Strong clinical and operational performance at the nation's high-performing hospitals is associated with their more efficient use of drugs and supplies, according to a new study.
Lower-than-expected use of medical supplies and pharmaceuticals is linked to lower rates of mortality, lower 30-day readmission rates and higher patient-satisfaction scores at hospitals that score well in Truven Health Analytics' 100 Top Hospitals study, according to an exclusive study conducted for Modern Healthcare by the Ann Arbor, Mich.-based data and research firm.
Truven found that hospitals with less waste—and therefore lower-than-expected supply and pharmacy costs per discharge—outperformed others on multiple quality measures used by Medicare.
The study included 2,560 hospitals from Truven's flagship 100 Top Hospitals study for which pharmacy and supply data were available from Medicare. Together, the hospitals reported nearly 5.3 million discharges.
Among all the hospitals studied, most spent slightly less than what they expected to spend on pharmaceuticals and supplies in the 2013 federal fiscal year, with an average observed/expected ratio of 0.998 for pharmaceutical products and 0.992 for supplies (a hospital with a ratio of 1 would have spent exactly what it projected). However, some hospitals in the study spent as much as 6.9 times more than expected on drugs and 9.5 more than projected on supplies.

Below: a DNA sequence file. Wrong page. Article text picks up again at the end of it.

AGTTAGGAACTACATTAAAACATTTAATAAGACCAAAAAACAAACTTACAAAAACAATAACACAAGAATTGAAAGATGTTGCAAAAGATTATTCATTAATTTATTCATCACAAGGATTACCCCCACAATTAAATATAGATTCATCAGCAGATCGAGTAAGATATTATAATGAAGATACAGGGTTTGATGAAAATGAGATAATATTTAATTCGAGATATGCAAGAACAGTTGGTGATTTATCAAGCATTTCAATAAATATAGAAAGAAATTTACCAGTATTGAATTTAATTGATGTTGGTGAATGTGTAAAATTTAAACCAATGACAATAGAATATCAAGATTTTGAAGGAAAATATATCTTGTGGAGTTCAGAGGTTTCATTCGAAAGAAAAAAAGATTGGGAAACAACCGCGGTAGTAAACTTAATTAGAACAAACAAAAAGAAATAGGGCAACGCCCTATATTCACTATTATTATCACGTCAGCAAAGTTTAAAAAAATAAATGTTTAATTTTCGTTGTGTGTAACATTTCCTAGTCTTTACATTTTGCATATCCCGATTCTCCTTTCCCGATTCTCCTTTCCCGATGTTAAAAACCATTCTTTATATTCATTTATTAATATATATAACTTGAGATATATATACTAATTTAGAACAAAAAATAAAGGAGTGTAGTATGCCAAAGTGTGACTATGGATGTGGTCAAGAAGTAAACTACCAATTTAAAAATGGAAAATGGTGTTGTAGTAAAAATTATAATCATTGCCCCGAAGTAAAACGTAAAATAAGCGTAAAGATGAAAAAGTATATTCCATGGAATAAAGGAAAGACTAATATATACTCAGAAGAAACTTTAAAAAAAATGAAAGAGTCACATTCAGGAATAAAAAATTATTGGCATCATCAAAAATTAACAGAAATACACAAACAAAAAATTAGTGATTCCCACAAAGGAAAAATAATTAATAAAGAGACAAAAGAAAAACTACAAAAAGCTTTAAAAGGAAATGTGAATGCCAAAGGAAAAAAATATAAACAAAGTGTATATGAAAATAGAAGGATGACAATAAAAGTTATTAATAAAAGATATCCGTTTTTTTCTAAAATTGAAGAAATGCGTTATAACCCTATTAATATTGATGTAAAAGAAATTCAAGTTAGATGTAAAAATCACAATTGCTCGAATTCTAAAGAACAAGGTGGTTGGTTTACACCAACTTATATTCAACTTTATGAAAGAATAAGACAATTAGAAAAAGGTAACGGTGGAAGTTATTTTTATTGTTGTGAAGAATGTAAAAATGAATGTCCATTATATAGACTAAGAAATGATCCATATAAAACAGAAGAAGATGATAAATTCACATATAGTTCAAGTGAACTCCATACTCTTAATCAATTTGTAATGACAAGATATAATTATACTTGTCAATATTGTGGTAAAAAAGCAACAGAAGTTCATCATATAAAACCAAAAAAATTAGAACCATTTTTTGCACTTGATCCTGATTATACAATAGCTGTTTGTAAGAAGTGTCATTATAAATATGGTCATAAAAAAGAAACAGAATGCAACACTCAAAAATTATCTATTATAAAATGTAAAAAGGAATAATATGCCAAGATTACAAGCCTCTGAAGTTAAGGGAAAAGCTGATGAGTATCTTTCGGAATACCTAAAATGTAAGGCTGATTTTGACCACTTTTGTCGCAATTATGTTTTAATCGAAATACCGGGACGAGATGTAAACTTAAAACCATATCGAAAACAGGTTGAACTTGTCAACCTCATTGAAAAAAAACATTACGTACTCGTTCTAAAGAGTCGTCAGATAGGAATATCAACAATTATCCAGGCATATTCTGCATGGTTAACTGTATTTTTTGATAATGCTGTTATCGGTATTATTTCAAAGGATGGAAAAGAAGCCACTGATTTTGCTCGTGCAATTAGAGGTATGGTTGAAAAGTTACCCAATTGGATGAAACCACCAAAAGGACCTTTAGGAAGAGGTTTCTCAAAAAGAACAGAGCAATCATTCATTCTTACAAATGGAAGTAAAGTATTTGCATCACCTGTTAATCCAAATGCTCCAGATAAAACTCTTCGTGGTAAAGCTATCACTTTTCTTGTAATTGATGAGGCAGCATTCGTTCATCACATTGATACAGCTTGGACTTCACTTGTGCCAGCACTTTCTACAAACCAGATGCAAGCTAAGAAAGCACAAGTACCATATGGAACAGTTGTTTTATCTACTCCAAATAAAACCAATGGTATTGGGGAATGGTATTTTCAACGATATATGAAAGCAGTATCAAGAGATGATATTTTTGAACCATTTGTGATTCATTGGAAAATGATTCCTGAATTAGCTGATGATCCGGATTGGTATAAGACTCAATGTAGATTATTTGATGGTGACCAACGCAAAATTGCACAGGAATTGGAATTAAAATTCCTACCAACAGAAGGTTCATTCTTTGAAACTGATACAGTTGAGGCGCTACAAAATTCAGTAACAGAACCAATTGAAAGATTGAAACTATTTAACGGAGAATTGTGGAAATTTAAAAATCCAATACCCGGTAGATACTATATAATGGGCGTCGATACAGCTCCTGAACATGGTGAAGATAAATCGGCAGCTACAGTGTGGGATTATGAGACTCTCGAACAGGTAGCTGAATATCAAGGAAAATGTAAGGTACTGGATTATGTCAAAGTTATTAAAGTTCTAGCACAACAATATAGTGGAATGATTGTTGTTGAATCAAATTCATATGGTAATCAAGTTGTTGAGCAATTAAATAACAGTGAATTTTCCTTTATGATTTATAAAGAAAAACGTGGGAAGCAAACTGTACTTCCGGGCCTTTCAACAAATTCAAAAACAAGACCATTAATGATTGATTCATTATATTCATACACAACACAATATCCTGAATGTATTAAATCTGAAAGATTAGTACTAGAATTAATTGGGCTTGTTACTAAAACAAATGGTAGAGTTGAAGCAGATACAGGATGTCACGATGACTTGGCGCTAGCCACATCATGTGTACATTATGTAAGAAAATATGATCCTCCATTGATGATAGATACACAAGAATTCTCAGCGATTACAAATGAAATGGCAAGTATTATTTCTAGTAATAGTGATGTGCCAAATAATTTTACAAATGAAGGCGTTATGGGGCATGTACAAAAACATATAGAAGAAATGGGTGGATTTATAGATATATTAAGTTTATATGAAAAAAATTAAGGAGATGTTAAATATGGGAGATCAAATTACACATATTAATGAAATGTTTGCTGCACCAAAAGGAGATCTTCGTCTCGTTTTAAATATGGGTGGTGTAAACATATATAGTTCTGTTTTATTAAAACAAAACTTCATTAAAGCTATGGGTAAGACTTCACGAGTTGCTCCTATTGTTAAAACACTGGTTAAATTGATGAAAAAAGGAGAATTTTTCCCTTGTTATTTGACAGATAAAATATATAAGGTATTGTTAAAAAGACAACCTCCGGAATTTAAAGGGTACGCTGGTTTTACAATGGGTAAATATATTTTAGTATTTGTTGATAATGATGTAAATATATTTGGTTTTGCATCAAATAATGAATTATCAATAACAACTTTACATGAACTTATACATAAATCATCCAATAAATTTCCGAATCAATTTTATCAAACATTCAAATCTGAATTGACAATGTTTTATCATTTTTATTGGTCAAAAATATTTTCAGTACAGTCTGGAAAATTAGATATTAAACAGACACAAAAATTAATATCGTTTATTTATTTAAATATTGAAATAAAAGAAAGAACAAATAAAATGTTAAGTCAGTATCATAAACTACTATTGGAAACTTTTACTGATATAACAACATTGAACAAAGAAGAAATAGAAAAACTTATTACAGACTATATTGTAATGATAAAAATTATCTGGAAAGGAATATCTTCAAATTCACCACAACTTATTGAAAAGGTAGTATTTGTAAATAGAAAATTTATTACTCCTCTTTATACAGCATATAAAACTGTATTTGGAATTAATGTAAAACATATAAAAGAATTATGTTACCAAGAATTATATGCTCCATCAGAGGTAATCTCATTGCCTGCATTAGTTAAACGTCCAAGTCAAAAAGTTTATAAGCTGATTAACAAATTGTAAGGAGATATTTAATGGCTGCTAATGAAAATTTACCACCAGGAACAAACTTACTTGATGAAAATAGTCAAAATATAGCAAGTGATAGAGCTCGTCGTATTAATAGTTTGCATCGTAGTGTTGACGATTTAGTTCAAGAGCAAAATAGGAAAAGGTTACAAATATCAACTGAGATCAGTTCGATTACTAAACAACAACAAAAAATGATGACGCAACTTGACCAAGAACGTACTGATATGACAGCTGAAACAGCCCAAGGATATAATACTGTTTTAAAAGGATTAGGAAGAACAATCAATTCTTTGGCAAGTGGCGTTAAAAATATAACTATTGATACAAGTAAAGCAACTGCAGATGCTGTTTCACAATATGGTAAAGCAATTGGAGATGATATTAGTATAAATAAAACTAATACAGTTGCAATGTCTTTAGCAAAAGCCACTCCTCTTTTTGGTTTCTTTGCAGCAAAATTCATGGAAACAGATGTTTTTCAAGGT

The hospitals' average pharmacy cost per discharge was $1,062, while the average supply cost per discharge among hospitals was $2,440. While hospitals were spending only a fraction less per case compared with what they expected to spend, the cumulative savings and positive outcomes were significant, according to Truven.
Truven found that at hospitals in the study that spent less than expected on pharmaceutical products, patients experienced fewer readmissions due to acute myocardial infarction, heart failure and pneumonia, and lower overall average rates of 30-day readmissions. Patients at hospitals that spent less than expected on drugs also reported higher satisfaction on Medicare's Hospital Consumer Assessment of Healthcare Providers and Systems, while the facilities reported higher operating margins and lower Medicare spending.